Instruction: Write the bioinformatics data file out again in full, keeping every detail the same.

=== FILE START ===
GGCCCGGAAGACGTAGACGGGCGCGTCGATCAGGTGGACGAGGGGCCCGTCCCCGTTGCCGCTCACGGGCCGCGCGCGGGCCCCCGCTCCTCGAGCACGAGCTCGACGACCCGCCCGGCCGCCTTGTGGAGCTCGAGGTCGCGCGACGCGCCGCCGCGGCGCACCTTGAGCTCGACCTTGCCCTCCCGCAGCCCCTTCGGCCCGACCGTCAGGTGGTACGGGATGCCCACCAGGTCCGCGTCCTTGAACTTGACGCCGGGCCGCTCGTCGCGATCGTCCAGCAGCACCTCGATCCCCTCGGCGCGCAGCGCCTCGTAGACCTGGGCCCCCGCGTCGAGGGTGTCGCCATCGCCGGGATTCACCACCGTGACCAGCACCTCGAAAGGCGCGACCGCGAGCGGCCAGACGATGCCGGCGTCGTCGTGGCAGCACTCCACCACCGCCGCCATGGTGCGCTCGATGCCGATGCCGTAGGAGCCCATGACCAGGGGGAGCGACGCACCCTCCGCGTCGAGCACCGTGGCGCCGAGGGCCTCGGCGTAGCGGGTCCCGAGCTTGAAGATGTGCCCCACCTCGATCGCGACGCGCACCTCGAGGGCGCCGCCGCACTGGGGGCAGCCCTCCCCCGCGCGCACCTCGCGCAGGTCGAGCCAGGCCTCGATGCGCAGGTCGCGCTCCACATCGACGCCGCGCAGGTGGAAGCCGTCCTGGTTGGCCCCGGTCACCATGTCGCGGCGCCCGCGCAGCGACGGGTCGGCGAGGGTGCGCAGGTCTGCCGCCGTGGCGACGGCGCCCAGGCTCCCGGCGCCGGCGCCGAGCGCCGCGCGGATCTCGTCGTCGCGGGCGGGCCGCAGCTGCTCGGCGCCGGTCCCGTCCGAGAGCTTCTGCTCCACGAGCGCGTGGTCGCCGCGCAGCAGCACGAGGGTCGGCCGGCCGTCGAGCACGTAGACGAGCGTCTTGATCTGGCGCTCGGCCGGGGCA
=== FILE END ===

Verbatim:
GGCCCGGAAGACGTAGACGGGCGCGTCGATCAGGTGGACGAGGGGCCCGTCCCCGTTGCCGCTCACGGGCCGCGCGCGGGCCCCCGCTCCTCGAGCACGAGCTCGACGACCCGCCCGGCCGCCTTGTGGAGCTCGAGGTCGCGCGACGCGCCGCCGCGGCGCACCTTGAGCTCGACCTTGCCCTCCCGCAGCCCCTTCGGCCCGACCGTCAGGTGGTACGGGATGCCCACCAGGTCCGCGTCCTTGAACTTGACGCCGGGCCGCTCGTCGCGATCGTCCAGCAGCACCTCGATCCCCTCGGCGCGCAGCGCCTCGTAGACCTGGGCCCCCGCGTCGAGGGTGTCGCCATCGCCGGGATTCACCACCGTGACCAGCACCTCGAAAGGCGCGACCGCGAGCGGCCAGACGATGCCGGCGTCGTCGTGGCAGCACTCCACCACCGCCGCCATGGTGCGCTCGATGCCGATGCCGTAGGAGCCCATGACCAGGGGGAGCGACGCACCCTCCGCGTCGAGCACCGTGGCGCCGAGGGCCTCGGCGTAGCGGGTCCCGAGCTTGAAGATGTGCCCCACCTCGATCGCGACGCGCACCTCGAGGGCGCCGCCGCACTGGGGGCAGCCCTCCCCCGCGCGCACCTCGCGCAGGTCGAGCCAGGCCTCGATGCGCAGGTCGCGCTCCACATCGACGCCGCGCAGGTGGAAGCCGTCCTGGTTGGCCCCGGTCACCATGTCGCGGCGCCCGCGCAGCGACGGGTCGGCGAGGGTGCGCAGGTCTGCCGCCGTGGCGACGGCGCCCAGGCTCCCGGCGCCGGCGCCGAGCGCCGCGCGGATCTCGTCGTCGCGGGCGGGCCGCAGCTGCTCGGCGCCGGTCCCGTCCGAGAGCTTCTGCTCCACGAGCGCGTGGTCGCCGCGCAGCAGCACGAGGGTCGGCCGGCCGTCGAGCACGTAGACGAGCGTCTTGATCTGGCGCTCGGCCGGGGCA